Ally Financial returned to a profit in the first quarter, earning $310 million as mortgage production dropped by nearly half from a quarter earlier.

The Detroit bank, roughly 74% of which is owned by the Treasury Department, recorded a $250 million loss in the fourth quarter, attributing it to a $270 million charge for the mortgage settlement between Ally, four other banks and federal and state officials.

Ally’s net income more than doubled from the $146 million it recorded for the first three months of 2011.

Mortgage originations, however, fell drastically from the fourth quarter. Loans totaled $8.6 billion in the first quarter, down from $16.5 billion three months earlier and $11.8 billion in first quarter 2011.

Ally attributed much of that drop to its decision to reduce its correspondent lending at the end of 2011. Direct consumer mortgage lending, a smaller percentage of its total business, actually increased steadily over the past year.

Roughly 85% of originations came from refinancings, the bank said.

The mortgage segment of Ally, which also includes subsidiary Residential Capital, earned $191 million in the first quarter, increasing from $43 million a year earlier and returning from a $258 million loss in the fourth quarter.

Bank executives, during an investors’ conference call, said winding down Ally’s mortgage business continues to be a priority as it weighs on the rest of the company. ResCap, the subject of sale and bankruptcy talk, recently missed an interest payment on its debt.

The decision to delay that payment was made by ResCap’s board of directors, according to Ally CEO Michael Carpenter, and the subsidiary would have the final say on a bankruptcy filing as well.

“It would be the ResCap board of directors that would make that decision, not Ally,” Carpenter said during the conference call.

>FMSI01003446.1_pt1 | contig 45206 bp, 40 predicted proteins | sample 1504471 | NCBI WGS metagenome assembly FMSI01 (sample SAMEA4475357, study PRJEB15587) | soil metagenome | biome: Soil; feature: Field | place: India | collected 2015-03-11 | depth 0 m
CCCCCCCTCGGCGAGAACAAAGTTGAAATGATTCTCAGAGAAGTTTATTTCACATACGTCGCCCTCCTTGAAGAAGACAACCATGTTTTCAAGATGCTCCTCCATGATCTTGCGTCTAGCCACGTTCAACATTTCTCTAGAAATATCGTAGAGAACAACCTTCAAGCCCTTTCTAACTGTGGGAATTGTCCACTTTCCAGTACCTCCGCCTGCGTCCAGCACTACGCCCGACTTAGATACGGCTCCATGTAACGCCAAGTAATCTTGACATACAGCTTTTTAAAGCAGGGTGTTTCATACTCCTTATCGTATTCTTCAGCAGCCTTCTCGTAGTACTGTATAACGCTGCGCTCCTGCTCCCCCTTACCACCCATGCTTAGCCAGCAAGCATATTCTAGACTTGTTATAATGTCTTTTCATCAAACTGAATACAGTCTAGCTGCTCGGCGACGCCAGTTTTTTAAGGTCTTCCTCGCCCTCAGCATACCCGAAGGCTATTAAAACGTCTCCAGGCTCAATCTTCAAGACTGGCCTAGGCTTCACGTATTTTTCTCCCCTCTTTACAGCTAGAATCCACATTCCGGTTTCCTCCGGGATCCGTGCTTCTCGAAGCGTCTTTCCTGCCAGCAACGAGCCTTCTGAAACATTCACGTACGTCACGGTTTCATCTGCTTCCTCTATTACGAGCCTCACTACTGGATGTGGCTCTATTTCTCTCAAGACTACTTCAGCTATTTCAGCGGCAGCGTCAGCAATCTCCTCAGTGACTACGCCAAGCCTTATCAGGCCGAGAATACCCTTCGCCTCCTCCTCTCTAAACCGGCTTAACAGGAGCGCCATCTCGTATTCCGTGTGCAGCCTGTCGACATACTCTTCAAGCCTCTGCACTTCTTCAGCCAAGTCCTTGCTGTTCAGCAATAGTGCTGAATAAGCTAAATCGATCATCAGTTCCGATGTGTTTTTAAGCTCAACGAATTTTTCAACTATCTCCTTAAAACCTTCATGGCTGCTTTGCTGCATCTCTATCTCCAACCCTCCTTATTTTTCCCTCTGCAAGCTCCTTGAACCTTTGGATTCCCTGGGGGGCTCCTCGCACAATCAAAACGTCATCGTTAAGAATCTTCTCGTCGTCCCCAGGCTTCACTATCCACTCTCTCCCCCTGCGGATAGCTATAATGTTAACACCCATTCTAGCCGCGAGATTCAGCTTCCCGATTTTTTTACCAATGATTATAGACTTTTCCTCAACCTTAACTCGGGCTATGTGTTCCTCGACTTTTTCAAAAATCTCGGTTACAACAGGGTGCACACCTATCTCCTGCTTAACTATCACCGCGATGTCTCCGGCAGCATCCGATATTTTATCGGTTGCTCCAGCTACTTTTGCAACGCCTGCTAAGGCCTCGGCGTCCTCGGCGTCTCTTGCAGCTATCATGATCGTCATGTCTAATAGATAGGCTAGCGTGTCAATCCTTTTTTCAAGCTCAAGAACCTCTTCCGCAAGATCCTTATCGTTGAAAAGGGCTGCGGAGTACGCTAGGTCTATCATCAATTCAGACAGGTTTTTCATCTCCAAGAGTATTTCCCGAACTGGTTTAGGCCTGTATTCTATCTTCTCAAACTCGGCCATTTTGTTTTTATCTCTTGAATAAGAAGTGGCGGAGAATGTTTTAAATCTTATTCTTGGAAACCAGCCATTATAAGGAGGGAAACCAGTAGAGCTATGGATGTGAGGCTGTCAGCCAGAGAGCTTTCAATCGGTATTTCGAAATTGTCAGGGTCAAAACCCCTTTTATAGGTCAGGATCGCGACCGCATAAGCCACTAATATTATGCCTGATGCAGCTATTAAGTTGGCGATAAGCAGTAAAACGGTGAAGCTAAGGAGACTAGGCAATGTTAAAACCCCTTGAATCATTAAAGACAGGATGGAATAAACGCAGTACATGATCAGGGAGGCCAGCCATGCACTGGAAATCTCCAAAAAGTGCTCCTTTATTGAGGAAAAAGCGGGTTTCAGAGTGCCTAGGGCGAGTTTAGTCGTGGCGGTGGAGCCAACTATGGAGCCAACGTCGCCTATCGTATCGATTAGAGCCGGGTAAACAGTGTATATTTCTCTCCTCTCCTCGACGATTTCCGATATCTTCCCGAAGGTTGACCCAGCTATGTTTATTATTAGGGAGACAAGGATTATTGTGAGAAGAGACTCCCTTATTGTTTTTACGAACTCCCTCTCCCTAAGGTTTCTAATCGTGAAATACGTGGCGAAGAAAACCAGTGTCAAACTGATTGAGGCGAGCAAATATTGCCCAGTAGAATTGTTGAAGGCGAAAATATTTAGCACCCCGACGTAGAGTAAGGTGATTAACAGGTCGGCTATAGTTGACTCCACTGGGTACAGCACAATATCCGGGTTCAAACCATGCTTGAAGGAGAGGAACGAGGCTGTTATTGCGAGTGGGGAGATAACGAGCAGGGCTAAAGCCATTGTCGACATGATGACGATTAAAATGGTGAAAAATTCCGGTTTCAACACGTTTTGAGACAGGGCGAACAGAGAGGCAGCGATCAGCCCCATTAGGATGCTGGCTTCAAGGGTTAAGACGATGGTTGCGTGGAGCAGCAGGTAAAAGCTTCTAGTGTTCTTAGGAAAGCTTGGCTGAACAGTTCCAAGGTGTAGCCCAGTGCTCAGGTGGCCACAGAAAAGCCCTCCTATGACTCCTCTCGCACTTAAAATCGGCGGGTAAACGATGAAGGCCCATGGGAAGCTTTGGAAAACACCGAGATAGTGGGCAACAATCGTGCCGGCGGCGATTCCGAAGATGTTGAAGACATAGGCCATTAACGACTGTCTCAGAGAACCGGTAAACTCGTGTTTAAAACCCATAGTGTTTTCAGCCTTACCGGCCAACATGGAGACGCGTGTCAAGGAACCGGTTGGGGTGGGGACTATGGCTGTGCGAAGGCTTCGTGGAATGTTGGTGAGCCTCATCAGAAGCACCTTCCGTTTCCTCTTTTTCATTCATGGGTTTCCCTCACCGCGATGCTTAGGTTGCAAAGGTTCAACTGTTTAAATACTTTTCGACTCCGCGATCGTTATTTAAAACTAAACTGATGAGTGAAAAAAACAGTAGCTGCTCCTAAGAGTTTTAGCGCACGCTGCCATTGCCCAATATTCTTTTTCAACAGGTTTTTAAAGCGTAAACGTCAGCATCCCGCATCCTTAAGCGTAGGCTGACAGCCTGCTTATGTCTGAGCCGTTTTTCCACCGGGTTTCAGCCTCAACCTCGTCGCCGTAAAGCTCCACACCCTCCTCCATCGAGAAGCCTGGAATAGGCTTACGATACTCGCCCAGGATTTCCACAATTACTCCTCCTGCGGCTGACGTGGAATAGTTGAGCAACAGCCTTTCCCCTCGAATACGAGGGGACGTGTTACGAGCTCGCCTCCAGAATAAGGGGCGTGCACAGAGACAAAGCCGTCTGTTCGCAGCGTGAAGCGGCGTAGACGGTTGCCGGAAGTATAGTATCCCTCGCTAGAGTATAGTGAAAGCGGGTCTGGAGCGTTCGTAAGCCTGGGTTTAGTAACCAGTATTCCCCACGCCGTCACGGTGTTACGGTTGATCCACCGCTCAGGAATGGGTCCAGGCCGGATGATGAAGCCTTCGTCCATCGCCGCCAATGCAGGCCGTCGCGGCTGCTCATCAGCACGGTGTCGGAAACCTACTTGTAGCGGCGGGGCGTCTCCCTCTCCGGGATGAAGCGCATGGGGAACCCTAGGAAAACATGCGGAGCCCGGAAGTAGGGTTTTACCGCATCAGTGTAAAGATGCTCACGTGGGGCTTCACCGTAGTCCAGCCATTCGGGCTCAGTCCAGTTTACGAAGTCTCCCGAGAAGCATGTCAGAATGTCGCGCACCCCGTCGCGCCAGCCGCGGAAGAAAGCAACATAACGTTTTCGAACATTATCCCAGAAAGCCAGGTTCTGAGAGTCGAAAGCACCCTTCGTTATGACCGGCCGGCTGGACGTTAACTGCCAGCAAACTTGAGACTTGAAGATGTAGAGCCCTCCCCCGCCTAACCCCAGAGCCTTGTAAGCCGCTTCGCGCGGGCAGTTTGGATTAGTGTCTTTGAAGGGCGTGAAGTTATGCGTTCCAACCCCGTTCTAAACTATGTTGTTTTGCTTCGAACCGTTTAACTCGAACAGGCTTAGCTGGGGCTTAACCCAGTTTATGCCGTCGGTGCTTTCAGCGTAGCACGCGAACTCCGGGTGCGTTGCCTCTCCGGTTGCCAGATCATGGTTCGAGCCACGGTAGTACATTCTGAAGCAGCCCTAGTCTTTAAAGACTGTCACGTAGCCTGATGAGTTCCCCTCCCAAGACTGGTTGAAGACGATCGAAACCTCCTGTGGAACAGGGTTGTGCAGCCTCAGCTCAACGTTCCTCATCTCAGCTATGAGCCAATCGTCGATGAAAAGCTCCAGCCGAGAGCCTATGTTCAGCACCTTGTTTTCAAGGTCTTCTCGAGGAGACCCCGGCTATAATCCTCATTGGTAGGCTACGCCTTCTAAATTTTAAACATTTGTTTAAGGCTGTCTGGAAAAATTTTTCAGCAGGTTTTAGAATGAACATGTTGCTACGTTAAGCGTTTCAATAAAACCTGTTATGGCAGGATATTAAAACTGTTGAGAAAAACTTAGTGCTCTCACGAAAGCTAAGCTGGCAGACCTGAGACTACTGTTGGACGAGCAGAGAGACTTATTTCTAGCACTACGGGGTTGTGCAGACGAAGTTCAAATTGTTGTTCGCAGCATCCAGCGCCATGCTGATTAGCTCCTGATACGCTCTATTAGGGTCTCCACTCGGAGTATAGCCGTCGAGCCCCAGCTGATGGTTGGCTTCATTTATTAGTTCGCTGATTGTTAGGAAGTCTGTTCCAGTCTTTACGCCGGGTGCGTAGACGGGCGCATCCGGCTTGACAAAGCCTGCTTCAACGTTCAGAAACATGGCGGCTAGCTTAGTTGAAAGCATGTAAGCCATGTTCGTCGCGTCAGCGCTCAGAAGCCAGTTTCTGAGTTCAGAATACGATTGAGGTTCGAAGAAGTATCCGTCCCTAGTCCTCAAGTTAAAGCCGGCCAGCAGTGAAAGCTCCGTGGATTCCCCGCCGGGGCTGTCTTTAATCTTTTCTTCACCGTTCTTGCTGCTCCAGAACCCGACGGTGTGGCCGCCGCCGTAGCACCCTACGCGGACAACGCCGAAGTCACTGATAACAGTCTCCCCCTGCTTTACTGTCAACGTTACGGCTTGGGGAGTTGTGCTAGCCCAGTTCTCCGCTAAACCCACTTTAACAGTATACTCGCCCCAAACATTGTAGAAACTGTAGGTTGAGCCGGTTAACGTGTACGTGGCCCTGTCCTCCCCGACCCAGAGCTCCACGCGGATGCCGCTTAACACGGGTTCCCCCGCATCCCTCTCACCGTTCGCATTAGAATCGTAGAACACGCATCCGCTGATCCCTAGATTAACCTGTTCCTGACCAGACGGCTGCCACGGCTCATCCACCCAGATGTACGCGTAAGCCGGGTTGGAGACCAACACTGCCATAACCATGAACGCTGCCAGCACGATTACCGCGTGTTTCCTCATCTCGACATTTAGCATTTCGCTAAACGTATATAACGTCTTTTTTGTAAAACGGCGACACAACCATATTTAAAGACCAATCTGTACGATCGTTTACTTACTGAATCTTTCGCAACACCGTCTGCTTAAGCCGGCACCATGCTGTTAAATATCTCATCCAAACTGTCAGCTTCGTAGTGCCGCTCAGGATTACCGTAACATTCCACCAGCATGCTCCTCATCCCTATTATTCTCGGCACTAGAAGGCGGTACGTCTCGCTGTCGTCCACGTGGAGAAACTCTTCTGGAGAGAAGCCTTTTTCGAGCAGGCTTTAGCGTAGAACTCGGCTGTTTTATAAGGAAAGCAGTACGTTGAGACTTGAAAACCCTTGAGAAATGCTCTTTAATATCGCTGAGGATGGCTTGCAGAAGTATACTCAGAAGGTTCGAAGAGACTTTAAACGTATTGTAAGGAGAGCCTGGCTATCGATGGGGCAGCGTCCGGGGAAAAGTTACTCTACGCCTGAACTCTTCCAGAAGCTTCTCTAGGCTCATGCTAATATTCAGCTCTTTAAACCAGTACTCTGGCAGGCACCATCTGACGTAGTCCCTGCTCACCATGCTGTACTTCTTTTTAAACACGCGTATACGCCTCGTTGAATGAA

Carpenter said to expect more on ResCap in the next week or so, but declined to comment on a possible bankruptcy or an initial public offering of Ally common stock. He also did not rule out the mortgage subsidiary “staying the course and fighting the good fight.”

“It is the contingent liabilities in the capital structure of ResCap that are dragging the whole company down, and we have to separate ourselves from those issues,” Carpenter said. “The question obviously is what’s the best way to do that.”

Holding onto ResCap would likely cause added volatility for Ally, said Mohak Rao, who heads research on the bank for Fitch Ratings. Rao’s team released a report after ResCap missed its debt payment, suggesting that moved the subsidiary closer to bankruptcy.

“What’s on everyone’s mind is what’s going to happen with ResCap,” Rao said. “On a longer term basis, if (bankruptcy) is done smoothly, it’s definitely beneficial to Ally.”

Ally’s penalty from the national foreclosure settlement could have been worse, Carpenter said, but the bank “didn’t make a big noise about it for I think obvious reasons.” The face-value charge of $310 million equates to 20% of what the bank and ResCap could have paid according to their mortgage market share.

It’s due in part, Carpenter said, to Ally’s mortgage servicing techniques. The company has modified 29% of its mortgage servicing portfolio, which he said compares to 5% to 7% for other major industry players. Ally also doesn’t pursue deficiency judgments or benefit from force-placed insurance, he said.

“In an industry which is obviously challenged from the point of view of its operating standards, we do have a superior record,” Carpenter said. “And that, I think, is reflective in the magnitude of the penalty.”

The company also commented further on an exclusive contract it has with Chrysler, which the automaker said Wednesday it would not renew through its April 2013 expiration. The bank said the “notification was expected,” and the contract only provides “preferential treatment for the subvented business retail financing business.”

That business accounted for 5% of Ally’s total consumer originations in the first quarter. The two continue to discuss their future relationship, according to the bank.

The company’s consumer banking business grew retail deposits 25% from a year earlier to $29.3 billion. Ally’s total accounts topped 1 million, a nearly 30% increase.


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